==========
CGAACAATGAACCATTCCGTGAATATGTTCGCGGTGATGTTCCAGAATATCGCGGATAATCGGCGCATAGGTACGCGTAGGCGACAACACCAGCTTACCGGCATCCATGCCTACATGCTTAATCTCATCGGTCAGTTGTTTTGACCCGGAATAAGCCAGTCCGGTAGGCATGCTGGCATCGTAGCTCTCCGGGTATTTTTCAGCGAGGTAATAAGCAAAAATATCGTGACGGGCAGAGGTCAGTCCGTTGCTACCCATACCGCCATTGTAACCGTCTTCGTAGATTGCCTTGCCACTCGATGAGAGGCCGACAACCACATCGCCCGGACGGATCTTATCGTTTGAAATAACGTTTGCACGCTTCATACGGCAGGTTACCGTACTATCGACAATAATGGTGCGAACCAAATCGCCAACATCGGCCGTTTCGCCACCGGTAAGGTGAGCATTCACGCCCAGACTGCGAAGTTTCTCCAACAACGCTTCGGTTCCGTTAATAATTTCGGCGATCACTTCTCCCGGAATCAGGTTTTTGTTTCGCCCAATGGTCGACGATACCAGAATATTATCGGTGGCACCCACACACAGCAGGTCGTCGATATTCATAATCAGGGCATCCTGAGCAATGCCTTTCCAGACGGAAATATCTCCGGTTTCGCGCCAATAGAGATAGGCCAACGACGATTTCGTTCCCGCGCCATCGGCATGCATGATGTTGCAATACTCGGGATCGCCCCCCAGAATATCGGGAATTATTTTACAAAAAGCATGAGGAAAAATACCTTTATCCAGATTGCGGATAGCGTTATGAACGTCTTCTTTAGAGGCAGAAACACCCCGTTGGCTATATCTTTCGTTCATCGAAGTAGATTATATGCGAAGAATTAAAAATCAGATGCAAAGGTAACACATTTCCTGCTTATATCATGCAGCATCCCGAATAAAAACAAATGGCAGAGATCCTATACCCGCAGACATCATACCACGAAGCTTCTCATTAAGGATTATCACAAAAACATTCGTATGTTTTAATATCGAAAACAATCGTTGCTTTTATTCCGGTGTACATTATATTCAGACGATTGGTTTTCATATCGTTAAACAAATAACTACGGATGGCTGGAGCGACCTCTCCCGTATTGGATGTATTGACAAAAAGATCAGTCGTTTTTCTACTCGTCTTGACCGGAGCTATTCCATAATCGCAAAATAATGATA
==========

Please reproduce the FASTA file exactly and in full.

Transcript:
CGAACAATGAACCATTCCGTGAATATGTTCGCGGTGATGTTCCAGAATATCGCGGATAATCGGCGCATAGGTACGCGTAGGCGACAACACCAGCTTACCGGCATCCATGCCTACATGCTTAATCTCATCGGTCAGTTGTTTTGACCCGGAATAAGCCAGTCCGGTAGGCATGCTGGCATCGTAGCTCTCCGGGTATTTTTCAGCGAGGTAATAAGCAAAAATATCGTGACGGGCAGAGGTCAGTCCGTTGCTACCCATACCGCCATTGTAACCGTCTTCGTAGATTGCCTTGCCACTCGATGAGAGGCCGACAACCACATCGCCCGGACGGATCTTATCGTTTGAAATAACGTTTGCACGCTTCATACGGCAGGTTACCGTACTATCGACAATAATGGTGCGAACCAAATCGCCAACATCGGCCGTTTCGCCACCGGTAAGGTGAGCATTCACGCCCAGACTGCGAAGTTTCTCCAACAACGCTTCGGTTCCGTTAATAATTTCGGCGATCACTTCTCCCGGAATCAGGTTTTTGTTTCGCCCAATGGTCGACGATACCAGAATATTATCGGTGGCACCCACACACAGCAGGTCGTCGATATTCATAATCAGGGCATCCTGAGCAATGCCTTTCCAGACGGAAATATCTCCGGTTTCGCGCCAATAGAGATAGGCCAACGACGATTTCGTTCCCGCGCCATCGGCATGCATGATGTTGCAATACTCGGGATCGCCCCCCAGAATATCGGGAATTATTTTACAAAAAGCATGAGGAAAAATACCTTTATCCAGATTGCGGATAGCGTTATGAACGTCTTCTTTAGAGGCAGAAACACCCCGTTGGCTATATCTTTCGTTCATCGAAGTAGATTATATGCGAAGAATTAAAAATCAGATGCAAAGGTAACACATTTCCTGCTTATATCATGCAGCATCCCGAATAAAAACAAATGGCAGAGATCCTATACCCGCAGACATCATACCACGAAGCTTCTCATTAAGGATTATCACAAAAACATTCGTATGTTTTAATATCGAAAACAATCGTTGCTTTTATTCCGGTGTACATTATATTCAGACGATTGGTTTTCATATCGTTAAACAAATAACTACGGATGGCTGGAGCGACCTCTCCCGTATTGGATGTATTGACAAAAAGATCAGTCGTTTTTCTACTCGTCTTGACCGGAGCTATTCCATAATCGCAAAATAATGATA